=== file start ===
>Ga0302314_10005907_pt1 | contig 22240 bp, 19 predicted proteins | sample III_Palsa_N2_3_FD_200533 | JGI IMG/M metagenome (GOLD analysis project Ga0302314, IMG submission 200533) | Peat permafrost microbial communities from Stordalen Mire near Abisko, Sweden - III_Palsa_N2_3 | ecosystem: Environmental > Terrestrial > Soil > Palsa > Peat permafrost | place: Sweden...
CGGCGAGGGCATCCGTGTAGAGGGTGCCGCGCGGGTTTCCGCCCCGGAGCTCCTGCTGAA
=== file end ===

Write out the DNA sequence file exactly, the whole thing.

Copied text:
>Ga0302314_10005907_pt1 | contig 22240 bp, 19 predicted proteins | sample III_Palsa_N2_3_FD_200533 | JGI IMG/M metagenome (GOLD analysis project Ga0302314, IMG submission 200533) | Peat permafrost microbial communities from Stordalen Mire near Abisko, Sweden - III_Palsa_N2_3 | ecosystem: Environmental > Terrestrial > Soil > Palsa > Peat permafrost | place: Sweden...
CGGCGAGGGCATCCGTGTAGAGGGTGCCGCGCGGGTTTCCGCCCCGGAGCTCCTGCTGAA